“I’m drenched,” she sighed. “I’ve really done it this time, haven’t I? My socks are covered in mud. How will I ever clean them?” She spoke in a sweet fervor: a warm, sweet tone rose from the back of her throat; but somehow still sharp.
Sabri led her to the bathroom, turned on the water heater and showed her the towels.
“This door opens into the bedroom,” he said. “You’ll find some of my wife’s clothes in the closet. If you like you can lock the door from inside. I’ll make some tea while you freshen up. I still haven’t had any myself.”
He had gone out to get the morning paper and on his way back he had got caught in the rain. He remembered that he too had turned in the same place under the rain, at a tempo very like the woman’s, and he smiled to himself. Some things really do begin with such whimsy. So this strange but brief friendship began serendipitously and set Sabri thinking for months, and turned his life upside down.
He had been home alone since the beginning of summer when his wife had left for Antalya to visit her father whom she hadn’t seen in years. He’d considered going with her, but imagining the busy household and old Süleyman Bey’s drunken evenings and his proclivities he declined. Truth be told his wife had somewhat insisted on his staying. Since their marriage he’d had to abandon several projects, between work and the children, and this troubled her. So she said “let this be a holiday for you. Besides, Ayşe Hanım can look after you …” Over the past few years Sabri had been planning a new book set in the seventeenth century and he’d been busy with it ever since his wife had left. In the mornings he walked down to the libraries in Istanbul to work and collect materials, and in the evenings he went fishing for a while before returning to work. Now the book was driving him to finish.
“This will be another gift for her.” And Karagöz grinned at him over the table top. They were like Doctor Moro’s famous animals; the two eccentric friends had cast off their traditional characters and now shared his vast inner world; they lived as Sabri. Only it does me no good, he thought and walked into the kitchen.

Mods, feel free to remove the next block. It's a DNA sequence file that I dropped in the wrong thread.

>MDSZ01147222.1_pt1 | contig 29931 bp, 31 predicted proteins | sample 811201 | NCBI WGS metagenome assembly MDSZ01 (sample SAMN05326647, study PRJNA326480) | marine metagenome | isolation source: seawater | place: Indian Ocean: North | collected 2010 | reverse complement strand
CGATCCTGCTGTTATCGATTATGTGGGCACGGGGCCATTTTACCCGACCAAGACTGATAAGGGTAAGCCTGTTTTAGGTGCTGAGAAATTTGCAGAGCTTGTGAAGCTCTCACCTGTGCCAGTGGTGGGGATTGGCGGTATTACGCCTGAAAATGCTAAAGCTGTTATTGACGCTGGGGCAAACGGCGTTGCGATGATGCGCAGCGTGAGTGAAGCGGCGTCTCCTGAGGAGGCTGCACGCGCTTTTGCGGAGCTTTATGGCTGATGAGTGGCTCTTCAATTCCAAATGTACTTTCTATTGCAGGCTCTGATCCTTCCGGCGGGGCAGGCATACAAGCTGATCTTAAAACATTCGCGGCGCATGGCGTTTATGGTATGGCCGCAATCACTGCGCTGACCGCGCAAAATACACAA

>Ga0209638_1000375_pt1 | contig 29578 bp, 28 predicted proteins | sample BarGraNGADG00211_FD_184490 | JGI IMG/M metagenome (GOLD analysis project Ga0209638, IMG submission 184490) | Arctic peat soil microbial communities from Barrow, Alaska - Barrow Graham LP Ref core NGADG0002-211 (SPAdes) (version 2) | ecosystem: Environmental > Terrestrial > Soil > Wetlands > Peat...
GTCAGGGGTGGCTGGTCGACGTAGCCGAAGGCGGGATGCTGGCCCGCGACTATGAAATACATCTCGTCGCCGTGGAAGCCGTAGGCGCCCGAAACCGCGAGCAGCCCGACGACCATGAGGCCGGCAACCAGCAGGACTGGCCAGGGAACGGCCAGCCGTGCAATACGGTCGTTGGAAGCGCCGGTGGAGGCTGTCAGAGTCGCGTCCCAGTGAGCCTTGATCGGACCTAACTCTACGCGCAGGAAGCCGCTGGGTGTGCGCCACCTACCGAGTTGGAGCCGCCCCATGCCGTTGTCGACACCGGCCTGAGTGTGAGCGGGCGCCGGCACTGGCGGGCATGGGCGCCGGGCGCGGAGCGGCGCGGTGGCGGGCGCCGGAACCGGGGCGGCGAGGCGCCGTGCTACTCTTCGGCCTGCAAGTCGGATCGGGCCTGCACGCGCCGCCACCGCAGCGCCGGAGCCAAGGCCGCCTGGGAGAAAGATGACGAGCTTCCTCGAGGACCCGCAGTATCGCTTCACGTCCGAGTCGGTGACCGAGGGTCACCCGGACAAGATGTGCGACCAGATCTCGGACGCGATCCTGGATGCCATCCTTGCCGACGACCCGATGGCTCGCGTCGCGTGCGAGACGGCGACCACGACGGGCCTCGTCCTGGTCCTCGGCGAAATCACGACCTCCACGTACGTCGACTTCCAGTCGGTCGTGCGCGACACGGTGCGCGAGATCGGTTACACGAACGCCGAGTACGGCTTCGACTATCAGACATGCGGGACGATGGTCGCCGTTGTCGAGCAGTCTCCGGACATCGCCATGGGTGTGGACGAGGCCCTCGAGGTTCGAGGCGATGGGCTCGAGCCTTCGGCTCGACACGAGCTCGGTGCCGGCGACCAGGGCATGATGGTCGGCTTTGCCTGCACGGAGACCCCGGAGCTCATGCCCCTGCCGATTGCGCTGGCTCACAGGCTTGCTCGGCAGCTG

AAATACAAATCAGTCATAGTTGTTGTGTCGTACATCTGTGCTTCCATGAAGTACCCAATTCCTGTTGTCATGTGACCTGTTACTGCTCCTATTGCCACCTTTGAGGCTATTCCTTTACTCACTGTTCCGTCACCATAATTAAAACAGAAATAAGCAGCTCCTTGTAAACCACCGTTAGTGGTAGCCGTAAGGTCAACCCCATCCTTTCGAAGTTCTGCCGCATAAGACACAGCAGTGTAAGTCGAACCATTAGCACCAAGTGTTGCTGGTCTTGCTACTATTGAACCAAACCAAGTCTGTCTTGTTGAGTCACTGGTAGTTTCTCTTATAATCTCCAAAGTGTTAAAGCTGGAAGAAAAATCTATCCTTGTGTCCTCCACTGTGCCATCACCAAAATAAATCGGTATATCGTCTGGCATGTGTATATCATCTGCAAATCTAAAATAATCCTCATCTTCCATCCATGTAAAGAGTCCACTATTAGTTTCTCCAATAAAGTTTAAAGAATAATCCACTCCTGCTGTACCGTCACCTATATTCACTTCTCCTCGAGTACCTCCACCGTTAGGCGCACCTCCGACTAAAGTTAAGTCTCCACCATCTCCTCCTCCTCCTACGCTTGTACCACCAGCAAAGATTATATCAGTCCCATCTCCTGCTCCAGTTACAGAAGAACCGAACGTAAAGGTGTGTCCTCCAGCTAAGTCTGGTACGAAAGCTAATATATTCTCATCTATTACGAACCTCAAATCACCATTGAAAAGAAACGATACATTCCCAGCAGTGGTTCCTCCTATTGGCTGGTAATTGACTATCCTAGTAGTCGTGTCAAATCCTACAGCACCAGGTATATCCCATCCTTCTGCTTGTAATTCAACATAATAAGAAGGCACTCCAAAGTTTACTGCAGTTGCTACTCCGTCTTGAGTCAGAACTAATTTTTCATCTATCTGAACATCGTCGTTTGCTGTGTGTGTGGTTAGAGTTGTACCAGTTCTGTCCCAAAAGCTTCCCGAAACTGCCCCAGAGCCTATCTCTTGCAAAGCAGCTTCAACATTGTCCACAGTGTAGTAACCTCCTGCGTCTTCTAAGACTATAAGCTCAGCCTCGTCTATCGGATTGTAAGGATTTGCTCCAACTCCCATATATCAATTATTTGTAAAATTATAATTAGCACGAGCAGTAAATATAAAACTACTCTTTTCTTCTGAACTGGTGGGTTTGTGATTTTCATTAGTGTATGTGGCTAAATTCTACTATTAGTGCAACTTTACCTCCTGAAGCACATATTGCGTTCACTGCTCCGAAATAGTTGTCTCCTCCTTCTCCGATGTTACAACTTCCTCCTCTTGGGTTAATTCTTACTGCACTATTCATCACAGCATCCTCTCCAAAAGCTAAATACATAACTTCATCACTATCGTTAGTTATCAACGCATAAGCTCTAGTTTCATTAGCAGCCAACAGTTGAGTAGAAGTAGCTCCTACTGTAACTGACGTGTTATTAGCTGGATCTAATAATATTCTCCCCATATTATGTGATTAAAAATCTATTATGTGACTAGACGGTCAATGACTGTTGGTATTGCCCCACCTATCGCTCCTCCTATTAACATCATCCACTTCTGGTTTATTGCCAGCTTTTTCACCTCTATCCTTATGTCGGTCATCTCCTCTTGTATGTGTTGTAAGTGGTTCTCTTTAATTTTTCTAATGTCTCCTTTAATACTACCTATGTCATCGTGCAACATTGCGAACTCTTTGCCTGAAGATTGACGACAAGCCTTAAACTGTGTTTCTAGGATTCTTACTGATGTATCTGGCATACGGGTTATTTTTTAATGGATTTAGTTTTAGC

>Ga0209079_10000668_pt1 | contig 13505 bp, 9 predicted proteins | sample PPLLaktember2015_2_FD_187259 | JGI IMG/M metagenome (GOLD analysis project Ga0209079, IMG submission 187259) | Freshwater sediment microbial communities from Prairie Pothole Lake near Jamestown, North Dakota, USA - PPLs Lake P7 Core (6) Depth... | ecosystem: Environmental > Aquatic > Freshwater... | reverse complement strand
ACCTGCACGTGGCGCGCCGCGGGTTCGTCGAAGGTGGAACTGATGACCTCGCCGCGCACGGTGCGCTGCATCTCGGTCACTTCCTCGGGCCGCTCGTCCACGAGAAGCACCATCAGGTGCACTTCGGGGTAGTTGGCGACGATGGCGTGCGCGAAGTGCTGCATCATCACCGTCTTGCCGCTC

They’ve taken it too far, before they only spoke in the direst of circumstances, now they’re meddling in everything …
While setting down the tea the young woman came into the room wearing the little tea dress Hacce had brought back from her trip to Europe. Sabri couldn’t help laughing at her for dressing up as he had assumed she would have chosen something simple. The young woman evidently had the same idea.
“I couldn’t help it! Such a beautiful dress, I just couldn’t resist. It’s an old habit of mine, if I find something beautiful I simply have to try it on. There was something even more beautiful but …”
Sabri imagined her as a Venetian lady of another era in his wife’s light purple dress with the brown filigree embroidery. Then looking at the woman’s face: All of her aura emanates from the purity of her face.
“Well that would have looked wonderful, too.”
And he winked at his wife Seher, as if teasing her from across the room. But perhaps the woman wasn’t listening. She stood at the window watching the rain.
“Too bad I don’t have my fan with me. This dress would go so well with it.”
“What kind of fan?
“A simple fan, from another time. They say it was my aunt’s. When I was young they’d always compare us. They’d dress me up in her clothes and ask me to speak the same way she did. Who would ever think of such a thing? This thing I have of trying everything on I like is supposedly hers. If she found anything beautiful, she’d say, ‘It’s mine,’ and they’d give it to her.” She turned to Sabri and briskly changed the subject.